Legions and locals : Roman provincial communities and their trophy monuments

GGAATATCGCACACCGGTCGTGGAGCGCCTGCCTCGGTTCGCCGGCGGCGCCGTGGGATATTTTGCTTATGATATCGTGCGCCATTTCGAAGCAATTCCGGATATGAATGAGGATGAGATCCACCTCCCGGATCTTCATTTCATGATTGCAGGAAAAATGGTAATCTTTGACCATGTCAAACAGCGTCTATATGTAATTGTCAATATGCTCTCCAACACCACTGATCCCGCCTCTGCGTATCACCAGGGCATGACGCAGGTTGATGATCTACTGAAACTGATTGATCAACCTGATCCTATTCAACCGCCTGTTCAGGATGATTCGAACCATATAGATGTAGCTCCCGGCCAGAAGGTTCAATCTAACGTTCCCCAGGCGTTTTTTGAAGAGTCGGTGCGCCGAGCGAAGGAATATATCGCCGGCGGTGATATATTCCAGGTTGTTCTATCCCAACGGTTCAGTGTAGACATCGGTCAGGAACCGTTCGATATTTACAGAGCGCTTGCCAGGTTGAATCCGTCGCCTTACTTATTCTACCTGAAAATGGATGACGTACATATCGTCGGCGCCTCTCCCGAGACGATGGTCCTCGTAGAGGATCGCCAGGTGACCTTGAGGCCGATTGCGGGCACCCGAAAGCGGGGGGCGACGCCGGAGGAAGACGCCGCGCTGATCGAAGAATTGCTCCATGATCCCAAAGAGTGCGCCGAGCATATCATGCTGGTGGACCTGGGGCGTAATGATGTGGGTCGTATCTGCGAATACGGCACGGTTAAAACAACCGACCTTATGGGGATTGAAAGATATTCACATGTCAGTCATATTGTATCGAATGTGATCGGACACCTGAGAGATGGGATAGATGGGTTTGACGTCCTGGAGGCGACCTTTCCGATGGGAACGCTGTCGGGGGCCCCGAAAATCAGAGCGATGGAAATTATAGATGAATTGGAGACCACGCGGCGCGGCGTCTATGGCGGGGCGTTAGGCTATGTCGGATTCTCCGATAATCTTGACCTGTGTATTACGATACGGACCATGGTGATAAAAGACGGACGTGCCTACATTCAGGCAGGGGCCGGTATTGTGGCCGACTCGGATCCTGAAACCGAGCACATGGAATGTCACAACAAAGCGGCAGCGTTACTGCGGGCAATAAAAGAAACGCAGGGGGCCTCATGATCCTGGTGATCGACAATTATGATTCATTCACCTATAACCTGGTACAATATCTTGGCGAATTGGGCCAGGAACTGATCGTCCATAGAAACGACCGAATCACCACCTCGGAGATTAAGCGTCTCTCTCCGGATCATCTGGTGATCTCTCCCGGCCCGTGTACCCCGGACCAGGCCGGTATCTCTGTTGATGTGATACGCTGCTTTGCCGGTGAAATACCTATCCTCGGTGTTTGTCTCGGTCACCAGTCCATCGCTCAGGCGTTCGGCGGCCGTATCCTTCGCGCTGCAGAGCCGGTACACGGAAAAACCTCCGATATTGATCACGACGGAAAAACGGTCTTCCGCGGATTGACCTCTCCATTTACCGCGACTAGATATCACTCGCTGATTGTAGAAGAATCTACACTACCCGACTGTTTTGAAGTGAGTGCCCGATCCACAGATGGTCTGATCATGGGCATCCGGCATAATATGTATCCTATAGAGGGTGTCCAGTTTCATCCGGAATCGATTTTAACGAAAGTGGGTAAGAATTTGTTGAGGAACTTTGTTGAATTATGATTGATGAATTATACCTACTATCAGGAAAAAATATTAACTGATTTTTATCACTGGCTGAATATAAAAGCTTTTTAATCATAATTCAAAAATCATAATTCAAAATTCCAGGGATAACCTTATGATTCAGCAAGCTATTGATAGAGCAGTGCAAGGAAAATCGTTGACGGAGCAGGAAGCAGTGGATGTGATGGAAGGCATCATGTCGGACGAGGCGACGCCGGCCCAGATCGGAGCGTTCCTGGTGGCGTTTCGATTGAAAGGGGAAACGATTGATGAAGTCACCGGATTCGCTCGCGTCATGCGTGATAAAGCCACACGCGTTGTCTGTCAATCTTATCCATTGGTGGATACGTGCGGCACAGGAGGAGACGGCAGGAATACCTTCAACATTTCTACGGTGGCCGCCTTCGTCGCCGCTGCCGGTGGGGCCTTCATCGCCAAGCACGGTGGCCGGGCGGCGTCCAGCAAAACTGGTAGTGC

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This study considers five Roman trophy monuments in the context of global versus local culture in the provinces: the Sullan trophy at Chaeroneia, Pompey’s trophy at Panissars, Octavian’s campsite memorial at Nikopolis, Augustus’s Alpine trophy at La Turbie, and Trajan’s Dacian trophy at Adamklissi. Each trophy represents a unique case study of an identifiable Roman form and tradition deemed appropriate for/by a provincial community. These individualized characteristics imply localized negotiation of imperial or global ideas—specifically, a non-Roman’s ability to manipulate Roman concepts emanating from the capital and/or the desire for Romans to these ideas to appeal to a provincial audience. My study of these trophies uncovers a widespread phenomenon that contradicts the assumption that culture was dictated from the center to the periphery, from the elite to the non-elite and from the urban to the rural in the Roman Empire. This dissertation is a response to Simon Keay’s and Nicola Terrenato’s lamentation over the lack of comparative analysis for these recent theories and Andrew Wallace-Hadrill’s challenge to concretize definitions of Romanization. In fact, I demonstrate how these five Roman trophies featured themes legible to a broad audience in the ancient world and specialized narratives that catered to the local scene. Altogether, these case studies represent compelling examples of a much more dynamic kind of Romanization than current scholarship admits.